Mayor Rossing, in her post-meeting conversation on KYMN’s Morning Show on December 8, described the item about the EDA by saying she has challenged the Council to imagine what an economically healthy Northfield might look like. I’ve been thinking (researching, considering, conferring, talking) about this very idea for at least 10 years so I’m thrilled and delighted the Mayor has thrown down this particular gauntlet especially after she indicated that her own view of economic development was limited to “jobs and tax base.”
(More) Jobs and (increased) tax base are good things which I, too, would like to see, but pursuing these as isolated goals, throwing huge dollars at big projects and subsidizing individual businesses is not how I think Northfield should allocate its (very limited) resources. I have a bigger vision for an economically healthy community than the Mayor’s and EDA’s rather old-fashioned conception of economic development (I’d call the Mayor and EDA firm Second Wave proponents). Here are 2 visions
Economically healthy Northfield from 30,000 feet will
- have a distinctive “sense of place” while being actively engaged in regional collaboration
- succeed in the global marketplace by building on its local competitive advantages
- serve the needs of local residents, workers and businesses while working to build social equity and protect the natural environment as interrelated parts of its economy.
- leverage its resources through strategic partnerships and investments
- or, more briefly, Northfield will work locally and regionally to build a prosperous, livable community which understands and enhances the economic value of its natural and human capital.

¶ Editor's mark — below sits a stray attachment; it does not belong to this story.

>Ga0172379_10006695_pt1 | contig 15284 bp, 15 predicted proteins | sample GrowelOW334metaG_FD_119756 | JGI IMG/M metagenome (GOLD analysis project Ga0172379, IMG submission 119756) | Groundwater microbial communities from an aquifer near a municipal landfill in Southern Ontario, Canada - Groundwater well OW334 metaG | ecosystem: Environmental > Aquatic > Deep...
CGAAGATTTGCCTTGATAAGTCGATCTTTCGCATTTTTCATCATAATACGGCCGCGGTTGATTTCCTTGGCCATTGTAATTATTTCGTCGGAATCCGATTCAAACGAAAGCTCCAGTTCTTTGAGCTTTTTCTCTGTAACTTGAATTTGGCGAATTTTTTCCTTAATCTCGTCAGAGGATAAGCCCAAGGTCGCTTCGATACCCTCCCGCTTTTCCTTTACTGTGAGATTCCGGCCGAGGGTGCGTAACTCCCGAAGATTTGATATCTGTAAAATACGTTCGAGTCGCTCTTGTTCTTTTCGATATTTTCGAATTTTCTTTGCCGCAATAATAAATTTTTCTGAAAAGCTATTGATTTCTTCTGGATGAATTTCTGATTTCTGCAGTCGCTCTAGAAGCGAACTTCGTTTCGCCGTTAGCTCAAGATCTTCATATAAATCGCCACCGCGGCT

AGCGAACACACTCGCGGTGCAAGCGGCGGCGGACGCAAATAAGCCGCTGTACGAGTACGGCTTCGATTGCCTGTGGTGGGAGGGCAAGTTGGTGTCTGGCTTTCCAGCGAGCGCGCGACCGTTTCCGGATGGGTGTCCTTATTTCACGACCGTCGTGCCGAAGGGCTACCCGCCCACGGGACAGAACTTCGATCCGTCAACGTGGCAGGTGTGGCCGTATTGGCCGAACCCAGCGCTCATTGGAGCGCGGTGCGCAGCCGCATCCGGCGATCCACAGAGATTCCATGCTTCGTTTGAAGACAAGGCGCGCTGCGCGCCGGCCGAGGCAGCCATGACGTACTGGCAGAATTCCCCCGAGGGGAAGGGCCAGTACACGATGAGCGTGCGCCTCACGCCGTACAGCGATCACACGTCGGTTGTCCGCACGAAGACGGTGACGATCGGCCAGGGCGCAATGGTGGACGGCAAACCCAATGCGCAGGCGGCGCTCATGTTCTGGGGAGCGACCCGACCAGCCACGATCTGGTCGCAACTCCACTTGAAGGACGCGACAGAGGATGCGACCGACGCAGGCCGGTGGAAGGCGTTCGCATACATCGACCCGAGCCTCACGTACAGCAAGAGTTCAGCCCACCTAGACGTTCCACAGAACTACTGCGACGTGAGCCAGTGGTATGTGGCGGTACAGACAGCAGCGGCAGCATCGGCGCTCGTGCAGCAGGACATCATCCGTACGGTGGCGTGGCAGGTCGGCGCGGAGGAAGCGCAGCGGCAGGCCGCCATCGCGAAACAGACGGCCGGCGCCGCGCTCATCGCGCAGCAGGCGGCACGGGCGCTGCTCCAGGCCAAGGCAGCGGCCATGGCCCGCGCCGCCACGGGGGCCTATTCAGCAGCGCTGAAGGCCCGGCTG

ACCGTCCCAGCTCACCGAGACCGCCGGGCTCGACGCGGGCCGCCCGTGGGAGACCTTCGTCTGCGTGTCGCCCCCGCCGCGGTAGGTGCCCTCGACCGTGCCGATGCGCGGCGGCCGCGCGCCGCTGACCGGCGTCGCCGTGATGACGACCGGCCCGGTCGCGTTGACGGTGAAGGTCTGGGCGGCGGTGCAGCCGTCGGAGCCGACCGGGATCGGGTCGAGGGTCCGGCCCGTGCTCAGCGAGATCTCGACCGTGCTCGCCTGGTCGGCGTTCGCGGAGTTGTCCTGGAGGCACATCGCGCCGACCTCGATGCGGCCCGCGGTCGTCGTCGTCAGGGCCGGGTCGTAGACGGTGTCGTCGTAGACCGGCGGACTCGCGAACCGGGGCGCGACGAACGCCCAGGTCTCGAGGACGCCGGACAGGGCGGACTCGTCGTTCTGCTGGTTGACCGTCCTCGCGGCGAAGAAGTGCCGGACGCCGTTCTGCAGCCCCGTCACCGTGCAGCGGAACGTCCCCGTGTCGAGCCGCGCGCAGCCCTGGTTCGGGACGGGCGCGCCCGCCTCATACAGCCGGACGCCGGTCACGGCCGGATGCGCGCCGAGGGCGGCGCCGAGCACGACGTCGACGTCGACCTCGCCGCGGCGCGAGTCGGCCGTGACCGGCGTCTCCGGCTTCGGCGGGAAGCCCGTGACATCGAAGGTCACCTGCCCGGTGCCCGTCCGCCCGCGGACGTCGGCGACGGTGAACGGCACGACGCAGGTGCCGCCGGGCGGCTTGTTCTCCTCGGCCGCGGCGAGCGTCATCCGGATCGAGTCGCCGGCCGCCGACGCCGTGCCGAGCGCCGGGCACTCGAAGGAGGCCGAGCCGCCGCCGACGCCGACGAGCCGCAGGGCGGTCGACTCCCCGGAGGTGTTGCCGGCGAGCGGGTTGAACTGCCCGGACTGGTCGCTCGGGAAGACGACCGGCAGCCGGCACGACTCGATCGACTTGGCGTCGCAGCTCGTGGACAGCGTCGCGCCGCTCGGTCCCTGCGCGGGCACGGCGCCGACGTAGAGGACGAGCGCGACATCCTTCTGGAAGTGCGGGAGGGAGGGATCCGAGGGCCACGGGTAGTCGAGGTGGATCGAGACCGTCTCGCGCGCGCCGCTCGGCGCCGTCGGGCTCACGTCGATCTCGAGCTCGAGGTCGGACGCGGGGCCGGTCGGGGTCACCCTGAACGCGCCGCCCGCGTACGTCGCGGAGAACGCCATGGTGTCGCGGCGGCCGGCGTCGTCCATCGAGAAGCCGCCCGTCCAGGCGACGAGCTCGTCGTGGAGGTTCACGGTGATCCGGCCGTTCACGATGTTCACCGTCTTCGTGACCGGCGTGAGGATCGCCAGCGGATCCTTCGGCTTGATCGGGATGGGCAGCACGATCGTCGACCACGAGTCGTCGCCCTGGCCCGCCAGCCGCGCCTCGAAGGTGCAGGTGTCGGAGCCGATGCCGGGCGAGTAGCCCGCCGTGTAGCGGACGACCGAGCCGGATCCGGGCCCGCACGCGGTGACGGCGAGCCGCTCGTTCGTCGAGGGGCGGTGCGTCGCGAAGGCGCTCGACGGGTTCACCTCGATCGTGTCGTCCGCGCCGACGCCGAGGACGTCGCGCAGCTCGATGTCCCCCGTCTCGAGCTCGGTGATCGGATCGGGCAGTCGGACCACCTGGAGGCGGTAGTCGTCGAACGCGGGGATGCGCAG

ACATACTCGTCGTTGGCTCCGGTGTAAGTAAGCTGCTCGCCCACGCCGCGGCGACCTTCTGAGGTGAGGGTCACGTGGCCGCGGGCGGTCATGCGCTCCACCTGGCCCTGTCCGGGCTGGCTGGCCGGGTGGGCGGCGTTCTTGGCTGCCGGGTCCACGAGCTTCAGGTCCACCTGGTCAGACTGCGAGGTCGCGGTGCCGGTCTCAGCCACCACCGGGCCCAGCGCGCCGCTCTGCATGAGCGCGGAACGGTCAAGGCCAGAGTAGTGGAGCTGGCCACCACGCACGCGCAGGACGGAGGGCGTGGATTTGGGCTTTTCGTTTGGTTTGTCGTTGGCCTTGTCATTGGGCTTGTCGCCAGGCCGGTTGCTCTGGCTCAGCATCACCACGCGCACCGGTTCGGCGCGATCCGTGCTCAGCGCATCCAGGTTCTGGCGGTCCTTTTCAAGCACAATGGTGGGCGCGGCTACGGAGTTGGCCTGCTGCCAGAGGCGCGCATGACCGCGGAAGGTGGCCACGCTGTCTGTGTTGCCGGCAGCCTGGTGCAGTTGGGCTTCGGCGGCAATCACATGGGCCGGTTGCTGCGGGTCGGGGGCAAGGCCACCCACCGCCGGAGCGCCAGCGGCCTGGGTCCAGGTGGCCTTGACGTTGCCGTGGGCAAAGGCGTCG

Economically healthy community from inside City Hall (and higher levels of government, too) will be
- Efficient and adequately consider the economic, social and environmental consequences (the Triple Bottom Line) of its policies and work toward policies which have the least economic, social and environmental cost over the long term.
- Accountable and working toward policies which assign the true costs and consequences of development to the beneficiaries and evaluate programs and proposals for their effect on the economy, the environment and community quality of life.
- Consistent with policies which do not contradict or undermine each other and are consistent over time.
- Transparent to the public where all information not explicitly private is accessible to residents, decisions are obvious, public and well documented; and information from city staff clearly demonstrates how policy leads to recommended action.
- Recognize the interdependence of decision-making: budget decisions have social consequences, land use planning has tax consequences, spending money on infrastructure means it can’t be spent on environmental protection, bonding for a safety center constrains city finances which impacts the rest of the budget for years to come.
The stuff above is the dreamy, vision-thing. I’ll try to follow up with subsequent posts and bring these ideas down to earth because I think Northfield already does some of this stuff or has at least included these ideas in their planning documents. I’ll also try to point out that the dreamy stuff does not entail Big Government, Anti-Growth politics, but a reorientation of how we think about what government does. I’ll also try to provide a reading list of sorts since I didn’t think up these ideas by myself, but rather they are available in varying forms from many sources. You can steer the follow up blogging with criticism, questions and comments below.